The use of tax credits to lure production of the Netflix series “House of Cards” to Maryland has renewed a nationwide debate among lawmakers over the benefits of offering high-dollar incentives to encourage Hollywood to come to them.
The popular series, which has been filming its second season around Baltimore and Annapolis in recent weeks, is taking advantage of a tax credit for film productions that more than tripled from $7.5 million to $25 million in the fiscal year that began July 1.
But Delegate Mark N. Fisher, Calvert Republican, recently questioned why the state is subsidizing Hollywood productions, setting aside $25 million this fiscal year and $7.5 million in the next two fiscal years, when residents in recent years have seen increases to the sales and gas taxes.
“It seemed really odd and troubling that we would be providing $40 million over three years to Hollywood studios not even domiciled in Maryland. Why should they receive tax credits instead of small businesses and hardworking people of Maryland?” he said. “The central issue here is why Maryland is providing these massive tax benefits to film production studios when businesses and families are struggling.”
Gov. Martin O’Malley, a Democrat, personally sought the increase in the credit and said the first season of the series, set in the District about an unscrupulous member of Congress, resulted in an economic impact of $140 million for the state and the hiring of 2,200 Maryland residents.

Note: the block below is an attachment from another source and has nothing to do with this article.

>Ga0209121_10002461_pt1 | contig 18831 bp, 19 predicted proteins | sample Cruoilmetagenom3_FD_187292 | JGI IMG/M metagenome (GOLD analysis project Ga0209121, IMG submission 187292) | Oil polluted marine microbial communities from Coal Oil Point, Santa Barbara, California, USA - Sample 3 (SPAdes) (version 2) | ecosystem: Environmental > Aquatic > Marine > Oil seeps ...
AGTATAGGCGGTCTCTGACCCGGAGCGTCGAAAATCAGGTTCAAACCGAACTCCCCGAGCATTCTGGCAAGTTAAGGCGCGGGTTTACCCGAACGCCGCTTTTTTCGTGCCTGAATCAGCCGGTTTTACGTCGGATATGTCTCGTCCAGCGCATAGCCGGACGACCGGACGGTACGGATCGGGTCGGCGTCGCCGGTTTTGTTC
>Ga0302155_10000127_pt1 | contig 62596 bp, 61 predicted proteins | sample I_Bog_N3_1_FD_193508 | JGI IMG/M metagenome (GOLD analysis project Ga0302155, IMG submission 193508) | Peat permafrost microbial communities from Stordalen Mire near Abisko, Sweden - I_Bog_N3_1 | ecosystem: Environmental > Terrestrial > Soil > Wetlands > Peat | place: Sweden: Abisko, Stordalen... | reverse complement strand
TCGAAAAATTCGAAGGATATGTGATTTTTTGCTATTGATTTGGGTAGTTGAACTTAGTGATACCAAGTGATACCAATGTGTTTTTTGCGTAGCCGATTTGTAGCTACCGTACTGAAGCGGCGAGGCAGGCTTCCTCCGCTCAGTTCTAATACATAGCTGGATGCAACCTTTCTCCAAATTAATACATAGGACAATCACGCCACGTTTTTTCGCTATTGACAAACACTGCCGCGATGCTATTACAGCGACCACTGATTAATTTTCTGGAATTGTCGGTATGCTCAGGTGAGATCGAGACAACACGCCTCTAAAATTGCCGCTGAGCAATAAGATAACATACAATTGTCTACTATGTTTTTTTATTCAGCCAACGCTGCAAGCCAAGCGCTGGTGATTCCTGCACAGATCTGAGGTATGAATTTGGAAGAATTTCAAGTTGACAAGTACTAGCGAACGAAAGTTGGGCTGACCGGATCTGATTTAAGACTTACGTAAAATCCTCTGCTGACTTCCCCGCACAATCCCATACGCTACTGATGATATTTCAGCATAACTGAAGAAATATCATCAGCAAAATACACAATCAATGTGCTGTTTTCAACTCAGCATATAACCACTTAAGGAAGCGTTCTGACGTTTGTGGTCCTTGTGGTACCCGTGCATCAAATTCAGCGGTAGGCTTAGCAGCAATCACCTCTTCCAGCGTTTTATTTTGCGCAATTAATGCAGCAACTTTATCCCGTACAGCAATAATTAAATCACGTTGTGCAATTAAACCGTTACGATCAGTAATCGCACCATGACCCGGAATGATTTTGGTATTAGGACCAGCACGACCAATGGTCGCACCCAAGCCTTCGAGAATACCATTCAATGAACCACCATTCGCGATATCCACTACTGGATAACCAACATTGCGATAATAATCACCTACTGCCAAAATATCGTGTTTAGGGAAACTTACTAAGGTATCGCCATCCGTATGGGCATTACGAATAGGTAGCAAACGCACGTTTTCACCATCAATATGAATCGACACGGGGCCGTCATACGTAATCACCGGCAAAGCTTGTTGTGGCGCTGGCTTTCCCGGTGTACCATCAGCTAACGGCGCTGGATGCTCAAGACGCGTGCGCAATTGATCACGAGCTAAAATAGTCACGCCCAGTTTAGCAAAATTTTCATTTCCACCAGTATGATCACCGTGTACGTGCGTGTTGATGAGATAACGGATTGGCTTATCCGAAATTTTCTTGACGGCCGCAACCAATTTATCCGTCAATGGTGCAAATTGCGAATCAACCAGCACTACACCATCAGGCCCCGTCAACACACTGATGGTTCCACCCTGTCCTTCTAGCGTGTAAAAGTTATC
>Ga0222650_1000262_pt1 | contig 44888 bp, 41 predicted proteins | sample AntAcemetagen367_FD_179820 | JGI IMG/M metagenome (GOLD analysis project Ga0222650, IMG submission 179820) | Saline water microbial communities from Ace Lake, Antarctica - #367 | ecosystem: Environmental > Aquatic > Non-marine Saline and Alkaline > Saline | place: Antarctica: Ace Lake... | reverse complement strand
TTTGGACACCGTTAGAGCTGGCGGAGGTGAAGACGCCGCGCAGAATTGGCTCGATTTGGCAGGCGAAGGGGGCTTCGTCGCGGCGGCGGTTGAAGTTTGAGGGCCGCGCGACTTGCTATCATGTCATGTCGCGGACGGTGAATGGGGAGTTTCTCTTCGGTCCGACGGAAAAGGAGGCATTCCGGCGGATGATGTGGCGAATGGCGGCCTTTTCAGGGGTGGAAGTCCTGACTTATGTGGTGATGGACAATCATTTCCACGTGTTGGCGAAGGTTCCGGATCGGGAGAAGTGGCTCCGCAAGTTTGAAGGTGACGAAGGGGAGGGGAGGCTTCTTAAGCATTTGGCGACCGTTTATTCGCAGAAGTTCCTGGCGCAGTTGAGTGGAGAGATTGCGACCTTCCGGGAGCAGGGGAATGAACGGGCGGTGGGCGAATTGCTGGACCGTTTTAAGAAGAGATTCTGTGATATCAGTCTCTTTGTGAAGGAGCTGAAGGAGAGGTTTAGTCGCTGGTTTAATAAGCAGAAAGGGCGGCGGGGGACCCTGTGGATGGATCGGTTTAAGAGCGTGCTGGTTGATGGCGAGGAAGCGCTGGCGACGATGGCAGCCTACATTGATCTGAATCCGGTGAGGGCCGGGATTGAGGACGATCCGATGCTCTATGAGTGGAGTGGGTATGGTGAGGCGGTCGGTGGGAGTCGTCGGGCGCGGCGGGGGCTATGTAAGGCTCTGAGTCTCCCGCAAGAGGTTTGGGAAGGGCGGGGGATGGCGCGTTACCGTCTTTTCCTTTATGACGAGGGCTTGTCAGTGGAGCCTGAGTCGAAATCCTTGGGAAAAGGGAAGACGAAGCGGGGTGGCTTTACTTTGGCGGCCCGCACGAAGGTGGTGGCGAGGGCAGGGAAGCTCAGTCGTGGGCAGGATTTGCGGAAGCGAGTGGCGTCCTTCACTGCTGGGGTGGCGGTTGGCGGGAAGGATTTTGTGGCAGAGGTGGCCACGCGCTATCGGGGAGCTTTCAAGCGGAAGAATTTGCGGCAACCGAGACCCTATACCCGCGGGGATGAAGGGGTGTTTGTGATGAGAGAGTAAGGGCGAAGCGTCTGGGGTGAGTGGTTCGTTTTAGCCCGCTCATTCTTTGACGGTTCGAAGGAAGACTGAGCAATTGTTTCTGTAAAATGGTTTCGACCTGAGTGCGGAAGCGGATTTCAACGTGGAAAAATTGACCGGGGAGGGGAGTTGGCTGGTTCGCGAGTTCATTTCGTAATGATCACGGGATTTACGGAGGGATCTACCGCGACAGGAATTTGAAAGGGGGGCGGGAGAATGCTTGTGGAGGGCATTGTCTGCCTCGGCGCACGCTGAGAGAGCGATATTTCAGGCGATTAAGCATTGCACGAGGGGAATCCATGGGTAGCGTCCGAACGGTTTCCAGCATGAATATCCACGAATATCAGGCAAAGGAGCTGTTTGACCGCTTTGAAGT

“When a film comes in here, they hire and they generate lots of revenue for Maryland businesses,” said Jack Gerbes, head of the Maryland Film Office. “A lot of these are small Maryland businesses. Sure, there are national hotel chains or car rentals, but we got a lot of support letters from small mom-and-pop business who basically said that without the incentives, they would no longer be in business.”
The tax breaks are not confined to Maryland. Financial incentives for film and television productions are offered in 46 states, according to numbers compiled last month from Entertainment Partners, a national production management company. The trend began in the early 1990s after Hollywood production companies began crossing the border to Canada, which offered enticing deals to film their projects.
Louisiana and Georgia spearheaded the programs. Today neither state has a cap on the amount of tax credit it can hand out to production companies. According to the Motion Picture Association of America, the movie and television industry employs more than 8,600 residents of Louisiana and pays nearly $378 million in wages, while in Georgia more than $1 billion in wages are paid out to roughly 22,000 industry employees.
The programs are administered differently from state to state. In Maryland, the credits are distributed to large-scale television and film productions that meet certain guidelines, which include spending a specified amount of money in the state. The tax credits are essentially a reimbursement to the production company for up to 25 percent of such “qualified” spending.
“That’s the economics of today’s Hollywood,” Mr. Gerbes said. Speaking about the “House of Cards” production, he said that without the tax package, “They’d probably be in Georgia, perhaps Toronto. That’s just, unfortunately, the way it is. Productions follow incentives.”
Eileen Norcross, a senior research fellow with the Mercatus Center at George Mason University, has studied the incentives and says the tax credits aren’t all they’re cracked up to be — and can even be damaging to state coffers.